Sunday, 22 October 2017

Nine months later...

Well, when we announced the pregnancy, I totally geared myself up to regale you all with HUHLARIOUS stories of antenatal mishaps - being sick in bins at work whilst live on air*, ridiculous things that I did/said/thought, and my waters breaking in the most embarrassing place possible, and it has all come to naught! Well, except the waters thing, which could still totally happen. I’ll keep you updated.

* Stenography is a unique profession where once you’ve started, you can never, ever stop for any reason whatsoever...

But honestly? We’ve had the most boring pregnancy ever! Except I can’t say ‘boring’, as we got frowned upon in antenatal classes when I described it this way... because pregnancy is magical and special and so very precious and all. So I mean ‘uneventful’ and ‘#blessed’ of course. I’ve had precisely no morning sickness (puking in shock at a positive pregnancy test totally doesn’t count apparently), no cravings, no exhaustion and no crazy mood swings* or anything. I’ve really enjoyed it all, genuinely - minus a slight trauma over the removal of my stomach piercing and the subsequent stretchy hole that’s developed (all hail to Bio Oil!). And now I’m on maternity leave and we have somewhere between the next 5 minutes and 2 weeks to go, and it’s all gone so quickly, but also, I’ve been pregnant for pretty much the entire year, which seems like forever, and I feel like I should probably at least write about some of it. So here’s a few things we’ve experienced over the months...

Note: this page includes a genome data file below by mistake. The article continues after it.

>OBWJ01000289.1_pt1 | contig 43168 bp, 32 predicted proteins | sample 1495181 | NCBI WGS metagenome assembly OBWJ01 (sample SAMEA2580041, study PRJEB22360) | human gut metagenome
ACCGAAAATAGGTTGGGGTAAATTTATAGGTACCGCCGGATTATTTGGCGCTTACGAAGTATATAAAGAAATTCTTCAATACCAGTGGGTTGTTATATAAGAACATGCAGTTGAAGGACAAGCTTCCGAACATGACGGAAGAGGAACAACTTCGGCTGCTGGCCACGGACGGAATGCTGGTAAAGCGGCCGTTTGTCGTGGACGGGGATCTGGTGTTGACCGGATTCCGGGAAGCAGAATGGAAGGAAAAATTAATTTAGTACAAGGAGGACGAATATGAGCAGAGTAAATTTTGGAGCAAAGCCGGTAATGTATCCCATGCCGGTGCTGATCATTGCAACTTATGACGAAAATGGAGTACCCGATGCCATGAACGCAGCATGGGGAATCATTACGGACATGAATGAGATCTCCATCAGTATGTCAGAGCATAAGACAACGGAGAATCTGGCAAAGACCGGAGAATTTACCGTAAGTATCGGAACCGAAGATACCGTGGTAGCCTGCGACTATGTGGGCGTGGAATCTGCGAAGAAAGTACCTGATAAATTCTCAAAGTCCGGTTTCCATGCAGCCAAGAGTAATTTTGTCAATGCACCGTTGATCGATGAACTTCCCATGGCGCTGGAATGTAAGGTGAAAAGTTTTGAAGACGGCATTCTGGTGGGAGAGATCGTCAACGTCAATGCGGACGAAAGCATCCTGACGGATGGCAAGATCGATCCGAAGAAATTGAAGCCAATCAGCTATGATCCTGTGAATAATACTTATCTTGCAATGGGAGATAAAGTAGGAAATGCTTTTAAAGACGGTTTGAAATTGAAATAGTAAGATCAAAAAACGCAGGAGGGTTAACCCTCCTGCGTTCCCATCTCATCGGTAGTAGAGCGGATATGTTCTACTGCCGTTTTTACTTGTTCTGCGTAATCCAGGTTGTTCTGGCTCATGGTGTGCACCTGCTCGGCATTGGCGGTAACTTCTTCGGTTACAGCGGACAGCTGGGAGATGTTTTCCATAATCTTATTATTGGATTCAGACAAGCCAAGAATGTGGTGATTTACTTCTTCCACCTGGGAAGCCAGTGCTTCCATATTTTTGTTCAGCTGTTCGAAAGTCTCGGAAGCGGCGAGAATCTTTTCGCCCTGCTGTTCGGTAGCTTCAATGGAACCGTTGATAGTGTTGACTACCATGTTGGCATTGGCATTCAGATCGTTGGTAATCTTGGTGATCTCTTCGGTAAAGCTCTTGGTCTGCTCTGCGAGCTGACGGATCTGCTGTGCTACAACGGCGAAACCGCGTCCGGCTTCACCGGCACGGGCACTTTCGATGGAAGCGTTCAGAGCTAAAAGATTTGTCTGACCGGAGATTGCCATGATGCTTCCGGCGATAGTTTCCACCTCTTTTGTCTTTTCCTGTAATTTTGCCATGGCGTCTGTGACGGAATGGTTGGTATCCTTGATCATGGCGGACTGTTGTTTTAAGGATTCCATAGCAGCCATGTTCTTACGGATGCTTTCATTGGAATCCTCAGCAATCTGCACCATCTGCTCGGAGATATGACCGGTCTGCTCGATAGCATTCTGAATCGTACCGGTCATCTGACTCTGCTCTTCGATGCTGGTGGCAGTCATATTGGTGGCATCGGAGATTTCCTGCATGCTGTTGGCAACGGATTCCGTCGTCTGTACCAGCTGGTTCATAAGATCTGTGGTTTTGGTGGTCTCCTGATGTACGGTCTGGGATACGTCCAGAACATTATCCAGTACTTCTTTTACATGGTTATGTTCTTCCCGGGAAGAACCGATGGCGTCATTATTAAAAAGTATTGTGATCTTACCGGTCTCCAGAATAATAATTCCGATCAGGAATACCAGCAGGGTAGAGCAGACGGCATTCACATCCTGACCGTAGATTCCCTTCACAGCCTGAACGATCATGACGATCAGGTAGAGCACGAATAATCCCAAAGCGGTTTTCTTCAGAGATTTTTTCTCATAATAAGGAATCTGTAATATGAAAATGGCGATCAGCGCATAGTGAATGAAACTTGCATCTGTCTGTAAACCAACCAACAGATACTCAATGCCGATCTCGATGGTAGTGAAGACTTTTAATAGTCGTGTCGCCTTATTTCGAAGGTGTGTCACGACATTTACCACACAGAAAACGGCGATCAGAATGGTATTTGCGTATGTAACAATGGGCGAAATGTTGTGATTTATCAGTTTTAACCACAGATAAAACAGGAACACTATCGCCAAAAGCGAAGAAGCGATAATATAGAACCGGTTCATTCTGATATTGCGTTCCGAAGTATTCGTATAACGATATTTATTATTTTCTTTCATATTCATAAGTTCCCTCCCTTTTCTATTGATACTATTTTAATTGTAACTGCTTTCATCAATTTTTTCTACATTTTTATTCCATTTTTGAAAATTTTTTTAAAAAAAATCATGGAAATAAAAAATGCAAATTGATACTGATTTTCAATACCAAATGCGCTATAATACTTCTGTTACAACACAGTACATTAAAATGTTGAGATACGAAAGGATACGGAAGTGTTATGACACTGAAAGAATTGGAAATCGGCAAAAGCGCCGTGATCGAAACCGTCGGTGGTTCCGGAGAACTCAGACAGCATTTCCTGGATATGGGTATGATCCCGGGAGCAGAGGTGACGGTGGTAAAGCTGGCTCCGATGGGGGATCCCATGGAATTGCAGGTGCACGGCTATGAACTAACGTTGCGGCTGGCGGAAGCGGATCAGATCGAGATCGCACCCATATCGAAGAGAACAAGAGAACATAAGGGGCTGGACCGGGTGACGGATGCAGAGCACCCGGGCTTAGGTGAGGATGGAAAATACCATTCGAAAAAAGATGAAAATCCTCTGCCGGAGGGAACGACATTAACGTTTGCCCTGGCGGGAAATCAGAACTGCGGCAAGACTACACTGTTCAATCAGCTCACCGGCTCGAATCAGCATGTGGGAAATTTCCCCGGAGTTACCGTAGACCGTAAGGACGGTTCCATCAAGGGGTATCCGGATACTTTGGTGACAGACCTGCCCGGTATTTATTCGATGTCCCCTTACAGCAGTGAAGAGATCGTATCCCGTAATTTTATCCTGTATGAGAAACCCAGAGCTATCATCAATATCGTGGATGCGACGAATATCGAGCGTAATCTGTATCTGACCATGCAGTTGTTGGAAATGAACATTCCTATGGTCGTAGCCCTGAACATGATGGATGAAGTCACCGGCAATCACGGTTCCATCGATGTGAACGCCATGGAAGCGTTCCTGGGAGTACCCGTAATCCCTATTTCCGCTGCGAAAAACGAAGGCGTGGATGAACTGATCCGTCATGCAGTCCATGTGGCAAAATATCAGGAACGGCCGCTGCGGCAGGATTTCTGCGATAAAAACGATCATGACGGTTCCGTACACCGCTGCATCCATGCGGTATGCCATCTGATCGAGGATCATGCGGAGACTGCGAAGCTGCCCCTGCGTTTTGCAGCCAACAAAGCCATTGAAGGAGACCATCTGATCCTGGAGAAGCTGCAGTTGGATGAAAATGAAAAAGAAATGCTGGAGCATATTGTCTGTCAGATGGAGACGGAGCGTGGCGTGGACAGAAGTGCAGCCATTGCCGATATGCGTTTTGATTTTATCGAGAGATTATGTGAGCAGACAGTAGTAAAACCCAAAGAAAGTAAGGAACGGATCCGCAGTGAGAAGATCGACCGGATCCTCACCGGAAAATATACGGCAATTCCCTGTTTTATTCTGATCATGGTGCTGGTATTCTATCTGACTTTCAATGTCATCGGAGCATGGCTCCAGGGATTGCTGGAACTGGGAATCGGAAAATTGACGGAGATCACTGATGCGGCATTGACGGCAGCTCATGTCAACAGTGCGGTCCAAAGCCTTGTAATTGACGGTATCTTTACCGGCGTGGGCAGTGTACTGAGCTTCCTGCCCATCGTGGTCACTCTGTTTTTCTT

* Shut up, Jan..


Going for scans...

Putting a face to the puncher of my bladder...

The first time you go for your dating scan, you will be all excitement and nerves - is there really something in there? Is this where I awkwardly find out I’ve made the whole thing up in my head and it’s been really bad trapped wind for all these weeks? What the heck’s going on? And they give you very specific instructions about exactly when and how much to drink before the scan to ensure a nice full bladder, so the uterus can be seen properly.

Now, I am a total people pleaser - especially with authority figures - so despite thinking, “Huh, a litre of water that I have to hold for an hour before the scan seems rather excessive”, I dutifully sipped my way through the requisite amount, and then insisted on getting the bus to the scanning place, cos I ain’t no fool. Except... when we got to the sonographer, we realised we’d totally forgotten the doctor’s referral, without which they refused to see us. But neither would they let us leave to go fetch it. They insisted we ring our doctor from there and have them fax it through. 20 minutes later and still no fax in sight - but what was in sight was me dancing around the waiting room in the age old “dear god, I can’t hold it any longer” pee dance of doom. In fact, so compelling was my performance, the receptionist finally took pity on us and said we could see the sonographer without the form, and would I like to try and “let some out” in the ladies? All I can say is if there’s one thing worse than the exquisite torture of needing the loo and not being able to go, it’s the pure hell of trying to stop halfway through the most desperately-needed pee of your entire life... Twice. Because once just wasn’t enough. Then the sonographer STILL commenting on how full your bladder is, whilst pressing down hard on your stomach with the scanner. And you having to pee twice more during the scan. So, newly-pregnant ladies, for God’s sake, REMEMBER THE DAMN FORM.